The charity’s supporters, many who live with the condition themselves, were shown ground-breakingdiabetes researchhappening first-hand. Dr Christie studies the rogue immune system responsible for attacking the pancreas in people with Type 1 diabetes.
His research aims to provide insight into how the immune attack might be stopped, so that new treatments to help prevent or stop Type 1 diabetes can be developed in the future. Dr Christie’s work is just one of over 120 studies that Diabetes UK is supporting all over the country, with over £450,000 worth of that research happening in Lincoln’s School of Life Sciences right now.
Each project is helping to transform the treatment and prevention of all forms of diabetes, ultimately leading us towards a cure. Diabetes UK relies on public support to fund scientists like Dr Christie, spending around £7 million every year on much needed diabetes research.
Dr Christie said: “My research focuses on trying to stop the rogue immune attack that happens in people with Type 1 diabetes, so that we can find ways to prevent this condition from developing in the future."
Dr Matthew Simmonds, from the University of Lincoln, was also on hand to explain his research into islet transplants, an important treatment option for some people with Type 1 diabetes.
Dr Simmonds is part of Diabetes UK’s Innovator in Diabetes (IDia) programme; a course designed to support early career scientists to become the next leaders in diabetes research.
Diabetes UK has supported my work for many years, and I was delighted to have the opportunity to open my doors and explain what we do first hand to those it affects most.
Liz Aldridge from the Diabetes UK Lincoln and District Local Group attended the tour and said: “I returned home thinking that I should really devote the rest of my life to raising (and giving) money for research.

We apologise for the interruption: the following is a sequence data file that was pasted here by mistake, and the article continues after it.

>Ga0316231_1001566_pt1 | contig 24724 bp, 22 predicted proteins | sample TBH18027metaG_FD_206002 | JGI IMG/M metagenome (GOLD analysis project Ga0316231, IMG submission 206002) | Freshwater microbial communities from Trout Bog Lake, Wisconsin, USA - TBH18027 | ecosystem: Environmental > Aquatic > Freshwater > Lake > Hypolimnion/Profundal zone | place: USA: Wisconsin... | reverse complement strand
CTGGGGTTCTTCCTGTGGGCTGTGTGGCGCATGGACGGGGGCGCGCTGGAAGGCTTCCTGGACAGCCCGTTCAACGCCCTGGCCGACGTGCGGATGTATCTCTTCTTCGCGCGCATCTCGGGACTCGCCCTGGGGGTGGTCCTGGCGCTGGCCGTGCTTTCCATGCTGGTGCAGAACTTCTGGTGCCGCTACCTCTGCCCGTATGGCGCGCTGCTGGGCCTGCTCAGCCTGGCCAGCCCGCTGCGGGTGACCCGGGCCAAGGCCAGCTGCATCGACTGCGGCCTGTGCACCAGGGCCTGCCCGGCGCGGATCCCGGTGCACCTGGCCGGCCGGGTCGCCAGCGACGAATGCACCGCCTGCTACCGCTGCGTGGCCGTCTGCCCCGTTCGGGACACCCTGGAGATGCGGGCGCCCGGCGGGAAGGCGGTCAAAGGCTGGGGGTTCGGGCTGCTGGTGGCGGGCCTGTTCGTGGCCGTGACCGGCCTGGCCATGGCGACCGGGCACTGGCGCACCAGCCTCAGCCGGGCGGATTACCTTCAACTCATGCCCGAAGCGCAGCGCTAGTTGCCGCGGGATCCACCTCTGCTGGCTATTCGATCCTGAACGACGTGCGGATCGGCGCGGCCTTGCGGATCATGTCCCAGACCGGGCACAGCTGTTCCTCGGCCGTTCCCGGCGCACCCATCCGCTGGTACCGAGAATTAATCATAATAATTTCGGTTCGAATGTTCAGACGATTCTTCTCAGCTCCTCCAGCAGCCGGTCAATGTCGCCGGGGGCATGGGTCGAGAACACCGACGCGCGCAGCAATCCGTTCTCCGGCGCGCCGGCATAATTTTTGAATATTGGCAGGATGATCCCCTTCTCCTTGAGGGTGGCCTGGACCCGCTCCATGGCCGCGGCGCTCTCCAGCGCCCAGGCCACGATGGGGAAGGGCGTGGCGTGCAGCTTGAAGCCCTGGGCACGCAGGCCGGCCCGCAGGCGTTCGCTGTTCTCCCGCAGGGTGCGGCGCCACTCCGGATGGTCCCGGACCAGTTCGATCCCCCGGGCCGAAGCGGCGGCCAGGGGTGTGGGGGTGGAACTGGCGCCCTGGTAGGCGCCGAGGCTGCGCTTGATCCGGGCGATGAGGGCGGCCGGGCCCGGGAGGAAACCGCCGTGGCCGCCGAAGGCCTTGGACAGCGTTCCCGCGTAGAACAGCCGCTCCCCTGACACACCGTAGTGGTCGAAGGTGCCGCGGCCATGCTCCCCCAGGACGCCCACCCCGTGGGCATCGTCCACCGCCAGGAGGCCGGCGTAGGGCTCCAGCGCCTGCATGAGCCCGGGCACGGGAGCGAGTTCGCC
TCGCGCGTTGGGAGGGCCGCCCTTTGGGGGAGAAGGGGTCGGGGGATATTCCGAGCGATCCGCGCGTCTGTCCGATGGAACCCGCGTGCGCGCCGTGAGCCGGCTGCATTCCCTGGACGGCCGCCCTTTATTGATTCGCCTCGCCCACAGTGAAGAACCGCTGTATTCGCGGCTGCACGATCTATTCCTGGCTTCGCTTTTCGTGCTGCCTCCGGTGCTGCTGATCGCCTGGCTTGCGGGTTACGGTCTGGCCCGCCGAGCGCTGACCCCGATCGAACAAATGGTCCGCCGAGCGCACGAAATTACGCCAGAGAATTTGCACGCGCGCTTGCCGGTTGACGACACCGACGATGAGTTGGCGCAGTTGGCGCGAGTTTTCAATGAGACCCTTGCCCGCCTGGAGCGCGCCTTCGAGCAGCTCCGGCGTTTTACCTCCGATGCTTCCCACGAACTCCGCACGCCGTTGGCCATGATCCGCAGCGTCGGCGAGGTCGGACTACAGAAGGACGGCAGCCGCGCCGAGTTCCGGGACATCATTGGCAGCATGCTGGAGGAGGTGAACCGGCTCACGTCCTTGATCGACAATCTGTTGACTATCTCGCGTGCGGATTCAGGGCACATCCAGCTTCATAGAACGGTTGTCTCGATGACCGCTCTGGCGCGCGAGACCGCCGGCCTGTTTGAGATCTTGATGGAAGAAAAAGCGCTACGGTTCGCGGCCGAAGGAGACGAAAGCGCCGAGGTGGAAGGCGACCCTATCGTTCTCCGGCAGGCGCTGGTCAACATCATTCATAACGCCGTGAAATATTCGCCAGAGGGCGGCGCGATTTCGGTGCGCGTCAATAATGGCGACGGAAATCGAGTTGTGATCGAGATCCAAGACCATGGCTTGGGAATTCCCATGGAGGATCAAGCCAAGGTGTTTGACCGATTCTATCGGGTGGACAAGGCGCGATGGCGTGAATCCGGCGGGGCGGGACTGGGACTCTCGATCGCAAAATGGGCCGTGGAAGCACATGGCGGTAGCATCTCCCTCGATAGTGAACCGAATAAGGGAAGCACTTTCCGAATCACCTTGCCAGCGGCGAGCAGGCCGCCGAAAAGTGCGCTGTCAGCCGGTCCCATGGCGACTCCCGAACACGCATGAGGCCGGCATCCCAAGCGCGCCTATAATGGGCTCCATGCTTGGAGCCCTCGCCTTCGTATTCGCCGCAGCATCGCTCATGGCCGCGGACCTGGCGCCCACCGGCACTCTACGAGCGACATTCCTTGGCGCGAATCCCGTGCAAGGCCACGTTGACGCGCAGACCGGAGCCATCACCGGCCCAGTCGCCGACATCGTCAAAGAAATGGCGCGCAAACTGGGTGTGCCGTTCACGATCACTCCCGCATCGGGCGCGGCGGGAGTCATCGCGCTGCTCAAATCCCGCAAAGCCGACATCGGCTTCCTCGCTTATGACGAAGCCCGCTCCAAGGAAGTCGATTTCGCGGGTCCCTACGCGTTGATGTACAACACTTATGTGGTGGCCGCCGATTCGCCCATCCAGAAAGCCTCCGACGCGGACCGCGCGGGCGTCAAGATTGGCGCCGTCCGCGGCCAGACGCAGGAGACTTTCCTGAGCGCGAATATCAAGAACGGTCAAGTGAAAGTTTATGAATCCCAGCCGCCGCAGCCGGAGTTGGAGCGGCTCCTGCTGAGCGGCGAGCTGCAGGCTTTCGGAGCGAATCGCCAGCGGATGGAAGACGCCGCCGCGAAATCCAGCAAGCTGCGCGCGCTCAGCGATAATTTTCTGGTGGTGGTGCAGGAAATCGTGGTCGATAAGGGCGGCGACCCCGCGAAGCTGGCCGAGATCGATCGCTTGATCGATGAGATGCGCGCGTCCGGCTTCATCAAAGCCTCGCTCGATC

"I was so impressed by the dedication of the researchers.
“I found the day inspiring and am really grateful for the opportunity to see first-hand the amazing research into Type 1 diabetes which is happening here on our doorstep.”
Amazing representatives of Diabetes UK local support groups and individual fundraisers from across the East Midlands were invited to this unique day. Between them they raised more than £45,000 for the charity last year.
It is estimated that 10 per cent of people with diabetes have Type 1 and 90 per cent haveType 2. People with Type 1 diabetes cannot produce insulin, the hormone that controls blood sugar levels. The exact causes of the condition are unknown, but it’s not related to lifestyle factors and cannot currently be prevented. Type 1 diabetes usually affects children or young adults, starting suddenly and getting worse quickly. It is treated with daily insulin doses – taken by either injection or using an insulin pump.
Dr Emily Burns, Diabetes UK Research Communications Manager, said: “We’re indebted to our supporters for helping us fund the incredible work of scientists like Dr Christie, helping to improve the lives of people living with diabetes. We’re really pleased that we got the opportunity to say thank you to some of our supporters, who were able to see where our funding goes first hand.
“By funding critical research like this, we’re bringing about life-changing steps in the care, treatment and prevention of diabetes. Ultimately, we want to reach a world where diabetes can do no harm.”